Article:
• In an article in the UK's Guardian last Monday the writer asks, "For those Democrats who are comforted by the fact that Obama has the final say in authorizing drone strikes and so refuse to criticize the administration, ask yourself: would you be as comfortable if the next decision on who is killed by a drone was left to President Romney, or President Palin?"
  • I had a call yesterday from another Guardian reporter who was working on a drone story.  He  quoted me extensively in his pieceHowever, arms control groups and peace activists see the new weaponry as at best controversial. Bruce Gagnon, the co-ordinator of the Global Network Against Weapons and Nuclear Power in Space, said it would not be long before the drones were being used domestically. "People are beginning to see that these technologies are going to be dual use – meaning over there and back here at home," he said..... According to Gagnon, the advent of the small drone is another step in the military's bid to have battle fought by robots. "We have been seeing this attempt by the military to essentially roboticize warfare. It gives them two very valuable results, it lessens the price, as a drone is much cheaper than an F-16, and secondly it takes increasingly less people on the battlefield. "You still need a lot of people back home flying them and sitting in front of the computers," said Gagnon, "but it puts less people in harm's way and the Pentagon is happy about this. It is easier to sell endless war when fewer GIs are coming home in body bags."
  • The fallout for Obama on his drone attacks and endless war making seems to be happening more with people outside the United States. According to the 2012 Pew Global Attitudes survey released on Wednesday Obama's drone program in foreign nations -- including Afghanistan, Pakistan, Yemen, and Somalia -- has fueled mistrust and anger among Muslim nations and even among countries more closely allied with the US.  "There remains a widespread perception that the United States acts unilaterally and does not consider the interests of other countries," said the Pew report which accompanied the survey. The drone strikes are backed by 62% of Americans but have only minority support in every other country polled by Pew. The strongest overseas support for the U.S. strategy is in Britain, where 44% approve and 47% are against. But in France, China, Mexico and Russia there are large majorities opposed to it.

Tuesday, June 12, 2012


Bob Pollin from UMASS-Amherst Economics Department: Cuts triggered by the Congressional sequestration process are not as big as Pentagon spin and military spending is an inefficient "job creator".

Why don't the Democrats latch onto this?


Remember that Libya has the largest supply of oil on the African continent.  Other resources like minerals (for cell phones and computers), water, and oil are abundant on the continent.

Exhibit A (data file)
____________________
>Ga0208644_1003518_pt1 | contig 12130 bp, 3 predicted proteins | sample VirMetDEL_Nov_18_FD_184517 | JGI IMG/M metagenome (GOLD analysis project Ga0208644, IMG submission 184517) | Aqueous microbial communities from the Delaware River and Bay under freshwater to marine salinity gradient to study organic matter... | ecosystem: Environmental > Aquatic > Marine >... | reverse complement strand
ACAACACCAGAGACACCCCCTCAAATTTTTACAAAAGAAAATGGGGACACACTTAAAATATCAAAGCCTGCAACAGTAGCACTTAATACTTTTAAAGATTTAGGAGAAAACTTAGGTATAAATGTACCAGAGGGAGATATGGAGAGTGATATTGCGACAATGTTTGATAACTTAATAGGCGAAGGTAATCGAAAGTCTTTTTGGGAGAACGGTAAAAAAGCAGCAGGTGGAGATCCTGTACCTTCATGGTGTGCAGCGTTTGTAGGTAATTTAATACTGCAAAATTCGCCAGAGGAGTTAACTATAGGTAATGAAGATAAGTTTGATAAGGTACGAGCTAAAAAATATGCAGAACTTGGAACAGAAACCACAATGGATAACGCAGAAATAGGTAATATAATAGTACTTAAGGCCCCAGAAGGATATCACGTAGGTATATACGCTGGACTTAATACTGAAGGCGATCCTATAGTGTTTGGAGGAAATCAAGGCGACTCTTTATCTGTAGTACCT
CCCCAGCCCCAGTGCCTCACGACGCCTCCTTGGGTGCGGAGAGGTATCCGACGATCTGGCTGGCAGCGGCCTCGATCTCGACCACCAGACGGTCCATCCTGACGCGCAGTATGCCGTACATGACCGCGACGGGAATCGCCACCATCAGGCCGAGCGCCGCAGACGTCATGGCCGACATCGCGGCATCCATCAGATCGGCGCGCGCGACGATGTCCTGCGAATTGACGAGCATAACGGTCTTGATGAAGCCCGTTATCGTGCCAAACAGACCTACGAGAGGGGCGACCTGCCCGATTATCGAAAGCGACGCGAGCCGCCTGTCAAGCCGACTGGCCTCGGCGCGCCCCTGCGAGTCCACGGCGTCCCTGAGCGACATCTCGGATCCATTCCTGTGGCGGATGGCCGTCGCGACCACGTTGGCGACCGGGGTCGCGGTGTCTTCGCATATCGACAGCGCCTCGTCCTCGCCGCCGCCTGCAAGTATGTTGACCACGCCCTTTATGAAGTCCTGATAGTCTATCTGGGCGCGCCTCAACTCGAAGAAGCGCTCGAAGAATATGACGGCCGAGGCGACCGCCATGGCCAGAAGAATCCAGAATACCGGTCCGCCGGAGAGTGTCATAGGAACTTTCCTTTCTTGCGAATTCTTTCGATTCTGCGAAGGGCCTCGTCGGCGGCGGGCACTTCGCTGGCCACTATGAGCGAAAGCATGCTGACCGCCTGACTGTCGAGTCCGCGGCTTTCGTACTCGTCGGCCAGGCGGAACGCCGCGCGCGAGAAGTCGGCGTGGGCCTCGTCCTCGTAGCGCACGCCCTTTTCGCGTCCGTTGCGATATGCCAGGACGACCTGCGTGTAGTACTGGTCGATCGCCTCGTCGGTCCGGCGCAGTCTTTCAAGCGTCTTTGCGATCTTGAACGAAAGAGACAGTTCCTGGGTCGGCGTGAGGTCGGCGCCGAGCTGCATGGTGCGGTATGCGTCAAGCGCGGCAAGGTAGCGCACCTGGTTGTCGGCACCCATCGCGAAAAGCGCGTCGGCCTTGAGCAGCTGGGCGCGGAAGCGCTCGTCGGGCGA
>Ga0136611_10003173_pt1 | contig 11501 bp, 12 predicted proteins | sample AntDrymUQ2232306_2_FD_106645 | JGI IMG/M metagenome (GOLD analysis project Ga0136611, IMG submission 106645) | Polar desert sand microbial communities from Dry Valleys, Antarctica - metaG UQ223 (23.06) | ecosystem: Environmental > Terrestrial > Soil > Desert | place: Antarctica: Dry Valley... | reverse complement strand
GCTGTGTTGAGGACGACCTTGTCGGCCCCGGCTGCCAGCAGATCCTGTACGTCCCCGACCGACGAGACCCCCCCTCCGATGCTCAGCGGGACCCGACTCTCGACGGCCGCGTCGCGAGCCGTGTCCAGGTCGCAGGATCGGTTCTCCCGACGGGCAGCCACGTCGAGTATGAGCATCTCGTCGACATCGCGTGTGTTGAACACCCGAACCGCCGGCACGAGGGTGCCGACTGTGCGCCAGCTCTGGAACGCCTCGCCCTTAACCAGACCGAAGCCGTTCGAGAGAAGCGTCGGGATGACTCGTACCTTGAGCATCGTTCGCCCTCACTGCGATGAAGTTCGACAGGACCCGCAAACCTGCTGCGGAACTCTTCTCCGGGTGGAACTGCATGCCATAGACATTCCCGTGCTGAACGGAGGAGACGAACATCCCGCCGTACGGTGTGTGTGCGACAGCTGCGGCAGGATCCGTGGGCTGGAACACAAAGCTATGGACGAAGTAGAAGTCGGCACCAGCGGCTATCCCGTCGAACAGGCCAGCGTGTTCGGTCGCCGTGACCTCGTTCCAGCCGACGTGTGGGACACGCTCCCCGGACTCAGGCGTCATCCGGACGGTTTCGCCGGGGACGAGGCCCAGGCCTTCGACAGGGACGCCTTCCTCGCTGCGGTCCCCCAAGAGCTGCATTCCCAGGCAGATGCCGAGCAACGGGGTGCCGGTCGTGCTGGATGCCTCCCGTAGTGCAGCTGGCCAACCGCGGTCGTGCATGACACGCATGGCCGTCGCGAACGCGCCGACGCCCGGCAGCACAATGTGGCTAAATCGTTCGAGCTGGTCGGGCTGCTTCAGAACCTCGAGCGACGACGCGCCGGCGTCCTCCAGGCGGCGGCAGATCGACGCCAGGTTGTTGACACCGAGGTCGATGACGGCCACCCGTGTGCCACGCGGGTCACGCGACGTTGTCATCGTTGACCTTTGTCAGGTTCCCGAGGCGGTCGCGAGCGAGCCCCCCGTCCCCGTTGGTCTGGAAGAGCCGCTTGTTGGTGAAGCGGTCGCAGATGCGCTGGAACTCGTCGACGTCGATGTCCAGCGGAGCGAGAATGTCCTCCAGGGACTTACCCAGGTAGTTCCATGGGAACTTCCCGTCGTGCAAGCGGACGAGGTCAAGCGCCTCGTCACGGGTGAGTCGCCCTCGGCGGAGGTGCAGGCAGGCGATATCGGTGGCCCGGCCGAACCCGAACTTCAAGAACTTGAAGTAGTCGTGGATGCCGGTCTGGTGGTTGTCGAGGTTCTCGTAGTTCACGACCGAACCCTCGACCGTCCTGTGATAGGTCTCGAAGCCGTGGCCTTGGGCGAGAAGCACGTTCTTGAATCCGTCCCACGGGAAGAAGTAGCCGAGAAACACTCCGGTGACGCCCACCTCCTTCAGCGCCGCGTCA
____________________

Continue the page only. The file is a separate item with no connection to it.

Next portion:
The U.S., via Africa Command (AfriCom), is now moving to establish small interventionary bases throughout Africa.  The Pentagon calls them "lily pad" bases.

It's endless war for oil.  And keep in mind that the first black president led the war on Libya and the surging of U.S. forces on the continent.


For the longest time I have been saying that Obama will win reelection because the oligarchy wants him back on the job.  After all, he has given them everything Bush gave them (bailouts for Wall Street, more war, attacks on civil liberties, cutbacks in social progress) but Obama has done something that no Republican could do.  He has kept the left under control.  So from that stand point it makes total sense.

But lately we've been seeing these desperate measures by the Obama-nator.  He had his staff release top secret information to the media about his drone strike baseball cards.  He's released top secret info to the media about Cyber attacks on Iran.  You only do that kind of thing when you are worried.

Maybe the oligarchy got their pound of flesh out of Obama and are ready to move on to new fresh meat.  Allowing Mitt Romney to become president helps a bit to mollify the hard to handle Tea Party-niks.  It throws fear and panic into the liberal class.  In a way who cares if the liberals hit the streets again - they'll just bring in the cops and bash some heads - the liberals will quickly scatter.  (At what point though do you begin to wonder when the cops figure out that they are next on the list to get screwed?  All the attacks on public sector unions - cops are unionized in the public sector.  Oh boy.  That could get interesting. Who will be brought in to bash the heads of cops when they go out on strike?  The National Guard?  Ouch!)

Let's look at the list of what Romney would bring.  More war?  Check.  Keep tax cuts for the rich?  Check.  Drain social programs including Social Security and Medicare?  Check.  Continue attacks on civil liberties?  Check.  Keep the left under control?  Well, at least by force of arms.....check.